It is a story about love. It is a story about hardships. It is a story of stories in stories. And most of all, it’s not exactly a story I can describe myself.
Cather, the main character (who prefers being called Cath) is facing a problem.
Her sister, Wren, wants to go out on her own and leave Cather behind for her best friend, Courtney. And now, Cather has to room with a complete stranger. Now, most people wouldn’t worry about that. They do, but more like it’s a part of life. Unfortunately, Cather is different. She’s antisocial, and though she has an online fan club built up of millions of people, she’ll never talk to them in person as her alibi, Magicath.
Her only escape is writing her story, Carry On, Simon, a fan fiction, which is set in the passionate romance of Simon and Baz, which was based off the totally real series of Simon Snow. But it’s really hard to write with her roommate, Reagan, around. And it’s even harder when her roommate’s (supposed) boyfriend is also around… Because she can’t stop looking at him.
The story and plot of this book shows the flaws in how people take care of themselves, both mentally and physically.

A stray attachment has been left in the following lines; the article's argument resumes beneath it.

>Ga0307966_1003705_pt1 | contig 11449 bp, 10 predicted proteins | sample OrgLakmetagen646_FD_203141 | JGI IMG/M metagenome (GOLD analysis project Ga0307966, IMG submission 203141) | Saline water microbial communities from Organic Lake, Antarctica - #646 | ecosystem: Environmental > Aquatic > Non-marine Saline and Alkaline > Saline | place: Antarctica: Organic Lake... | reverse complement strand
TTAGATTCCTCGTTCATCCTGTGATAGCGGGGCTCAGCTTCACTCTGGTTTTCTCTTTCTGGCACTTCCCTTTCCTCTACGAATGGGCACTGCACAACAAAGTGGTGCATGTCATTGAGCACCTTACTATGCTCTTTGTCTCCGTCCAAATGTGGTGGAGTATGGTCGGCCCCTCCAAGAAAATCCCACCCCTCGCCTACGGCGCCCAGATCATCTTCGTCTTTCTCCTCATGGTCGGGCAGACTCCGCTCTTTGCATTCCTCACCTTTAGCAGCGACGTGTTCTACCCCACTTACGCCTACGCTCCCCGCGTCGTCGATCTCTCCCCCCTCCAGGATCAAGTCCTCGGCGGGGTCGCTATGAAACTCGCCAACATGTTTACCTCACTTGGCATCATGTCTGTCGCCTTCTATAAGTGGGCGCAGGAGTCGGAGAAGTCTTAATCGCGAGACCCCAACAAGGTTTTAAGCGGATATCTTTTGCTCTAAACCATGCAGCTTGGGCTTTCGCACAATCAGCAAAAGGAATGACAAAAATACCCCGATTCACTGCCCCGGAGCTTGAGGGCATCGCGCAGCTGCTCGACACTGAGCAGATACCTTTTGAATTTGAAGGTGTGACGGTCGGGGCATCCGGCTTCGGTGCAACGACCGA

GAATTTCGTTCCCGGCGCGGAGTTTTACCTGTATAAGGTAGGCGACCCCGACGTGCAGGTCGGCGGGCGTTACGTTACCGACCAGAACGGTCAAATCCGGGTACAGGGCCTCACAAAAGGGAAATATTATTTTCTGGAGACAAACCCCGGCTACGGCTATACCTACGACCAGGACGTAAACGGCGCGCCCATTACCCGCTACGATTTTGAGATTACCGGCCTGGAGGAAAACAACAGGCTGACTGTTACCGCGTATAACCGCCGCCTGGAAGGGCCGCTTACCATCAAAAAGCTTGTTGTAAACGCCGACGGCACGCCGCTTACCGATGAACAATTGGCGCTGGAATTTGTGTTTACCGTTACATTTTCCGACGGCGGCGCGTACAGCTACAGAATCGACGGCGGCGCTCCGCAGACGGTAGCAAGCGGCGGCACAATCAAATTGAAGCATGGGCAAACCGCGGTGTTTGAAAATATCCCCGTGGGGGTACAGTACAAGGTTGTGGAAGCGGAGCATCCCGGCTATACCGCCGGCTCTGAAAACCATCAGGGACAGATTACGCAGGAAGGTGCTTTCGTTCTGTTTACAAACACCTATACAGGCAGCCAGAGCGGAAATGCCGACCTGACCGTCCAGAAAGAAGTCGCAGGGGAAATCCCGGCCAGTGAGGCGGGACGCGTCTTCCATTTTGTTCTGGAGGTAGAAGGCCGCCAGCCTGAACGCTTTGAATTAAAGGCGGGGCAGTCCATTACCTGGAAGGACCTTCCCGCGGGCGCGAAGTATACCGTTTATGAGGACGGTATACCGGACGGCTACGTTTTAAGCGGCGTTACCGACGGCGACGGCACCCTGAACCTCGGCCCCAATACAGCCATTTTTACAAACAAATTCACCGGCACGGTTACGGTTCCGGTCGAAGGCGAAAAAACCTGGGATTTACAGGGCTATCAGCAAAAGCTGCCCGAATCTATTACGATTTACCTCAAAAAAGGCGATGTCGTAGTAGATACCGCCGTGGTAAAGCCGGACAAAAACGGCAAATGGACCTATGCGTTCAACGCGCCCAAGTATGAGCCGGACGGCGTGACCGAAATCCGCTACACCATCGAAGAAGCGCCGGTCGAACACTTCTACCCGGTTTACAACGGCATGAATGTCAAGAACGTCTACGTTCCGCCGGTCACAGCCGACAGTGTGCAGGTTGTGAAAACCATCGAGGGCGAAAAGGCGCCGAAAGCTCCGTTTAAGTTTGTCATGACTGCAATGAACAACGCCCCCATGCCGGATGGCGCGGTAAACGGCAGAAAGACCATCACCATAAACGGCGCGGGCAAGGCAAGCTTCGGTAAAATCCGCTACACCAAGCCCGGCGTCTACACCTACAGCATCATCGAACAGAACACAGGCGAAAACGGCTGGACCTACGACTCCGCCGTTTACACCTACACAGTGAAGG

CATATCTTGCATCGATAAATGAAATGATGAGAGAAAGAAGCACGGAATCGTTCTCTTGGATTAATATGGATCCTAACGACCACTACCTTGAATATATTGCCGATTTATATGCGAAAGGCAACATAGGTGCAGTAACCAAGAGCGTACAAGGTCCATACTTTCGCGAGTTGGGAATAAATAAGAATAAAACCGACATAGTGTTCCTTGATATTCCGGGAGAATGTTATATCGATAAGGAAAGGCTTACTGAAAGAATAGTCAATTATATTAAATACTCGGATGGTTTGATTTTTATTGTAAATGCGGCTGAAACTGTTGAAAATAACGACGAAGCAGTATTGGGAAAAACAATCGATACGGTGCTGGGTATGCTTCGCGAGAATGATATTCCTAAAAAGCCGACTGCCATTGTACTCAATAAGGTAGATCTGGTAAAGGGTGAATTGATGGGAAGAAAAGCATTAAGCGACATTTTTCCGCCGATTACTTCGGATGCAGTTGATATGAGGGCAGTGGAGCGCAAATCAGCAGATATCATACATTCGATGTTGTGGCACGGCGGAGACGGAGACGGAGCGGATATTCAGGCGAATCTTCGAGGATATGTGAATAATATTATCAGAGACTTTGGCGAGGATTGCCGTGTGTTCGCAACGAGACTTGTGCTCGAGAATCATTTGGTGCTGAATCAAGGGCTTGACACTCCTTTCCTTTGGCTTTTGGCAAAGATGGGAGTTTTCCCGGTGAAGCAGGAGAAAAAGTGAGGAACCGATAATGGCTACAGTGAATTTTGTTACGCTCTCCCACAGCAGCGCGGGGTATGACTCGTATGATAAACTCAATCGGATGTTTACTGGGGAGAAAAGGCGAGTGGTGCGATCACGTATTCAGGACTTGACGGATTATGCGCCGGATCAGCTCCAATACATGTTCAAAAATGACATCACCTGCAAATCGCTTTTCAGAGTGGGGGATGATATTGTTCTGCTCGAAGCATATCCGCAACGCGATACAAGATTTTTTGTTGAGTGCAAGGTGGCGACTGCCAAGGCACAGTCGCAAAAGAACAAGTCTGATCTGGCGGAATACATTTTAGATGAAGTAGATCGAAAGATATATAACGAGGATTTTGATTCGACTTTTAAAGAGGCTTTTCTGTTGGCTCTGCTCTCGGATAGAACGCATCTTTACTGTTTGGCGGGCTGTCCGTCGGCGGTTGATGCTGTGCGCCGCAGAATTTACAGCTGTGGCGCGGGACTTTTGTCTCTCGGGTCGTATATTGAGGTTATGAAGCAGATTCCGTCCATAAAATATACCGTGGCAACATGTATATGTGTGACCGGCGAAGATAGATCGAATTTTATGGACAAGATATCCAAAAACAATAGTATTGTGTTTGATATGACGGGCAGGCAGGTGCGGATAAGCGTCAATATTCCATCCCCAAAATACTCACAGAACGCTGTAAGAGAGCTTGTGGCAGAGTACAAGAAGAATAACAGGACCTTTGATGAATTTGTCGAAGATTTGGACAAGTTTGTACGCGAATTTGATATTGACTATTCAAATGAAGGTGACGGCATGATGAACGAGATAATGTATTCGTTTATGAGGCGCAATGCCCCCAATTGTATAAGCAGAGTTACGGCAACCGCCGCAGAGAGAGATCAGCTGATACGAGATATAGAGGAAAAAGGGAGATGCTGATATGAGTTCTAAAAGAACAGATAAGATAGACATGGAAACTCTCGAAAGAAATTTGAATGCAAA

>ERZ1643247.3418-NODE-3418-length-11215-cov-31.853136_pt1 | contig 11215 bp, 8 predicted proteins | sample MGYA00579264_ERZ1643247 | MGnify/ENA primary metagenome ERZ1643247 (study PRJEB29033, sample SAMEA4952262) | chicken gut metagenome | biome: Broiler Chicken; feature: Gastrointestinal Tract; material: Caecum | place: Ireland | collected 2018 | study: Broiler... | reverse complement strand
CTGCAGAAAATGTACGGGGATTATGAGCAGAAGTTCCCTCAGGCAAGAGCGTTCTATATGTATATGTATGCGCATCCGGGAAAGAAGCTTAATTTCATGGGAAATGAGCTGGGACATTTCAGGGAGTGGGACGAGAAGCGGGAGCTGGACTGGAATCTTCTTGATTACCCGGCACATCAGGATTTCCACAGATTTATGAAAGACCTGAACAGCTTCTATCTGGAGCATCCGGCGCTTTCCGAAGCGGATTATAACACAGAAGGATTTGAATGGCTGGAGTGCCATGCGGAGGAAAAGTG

It shows love can be found in unexpected ways, as it always is.
It shows that there was never any pressure, just the pressure of reaching your own goal.
Fangirls is a masterpiece filled with drama, creativity, outgoing gayness, and a pure love of books. It is a must-read for anyone over one, and it’s pretty good for dating advice. But it’s also good for knowing all the challenges you face when getting an English Major, or any major at all. Anyone aspiring to be a best-selling book author should know the hardships. The story depicts an author’s struggle to be able to write in the way they love. The writing classes and majors demand you to use much of your creative juices, and for Cath, who’s writing Carry On whilst struggling to raise her grade in college-level English, it’s torture. For people who aren’t exactly open to the idea of partnership, it’s hell.
But in my opinion, the part the reader will most likely enjoy the most is love. It seems Rainbow Rowell’s books always have some sort of love in it, whether it be parental or two strangers meeting for the first time. Her depiction of love is a love that has been perfected from the very tip, ready to tear out your tear-ducts and give you a box of tissues (Don’t worry, you’ll be crying out of joy). And it makes the reader want to know so bad what happens next.
When I read this book, it makes me want to reread it, over and over and over again.
It’s really hard to put this book in words.
(Cover by Sophia Zhang)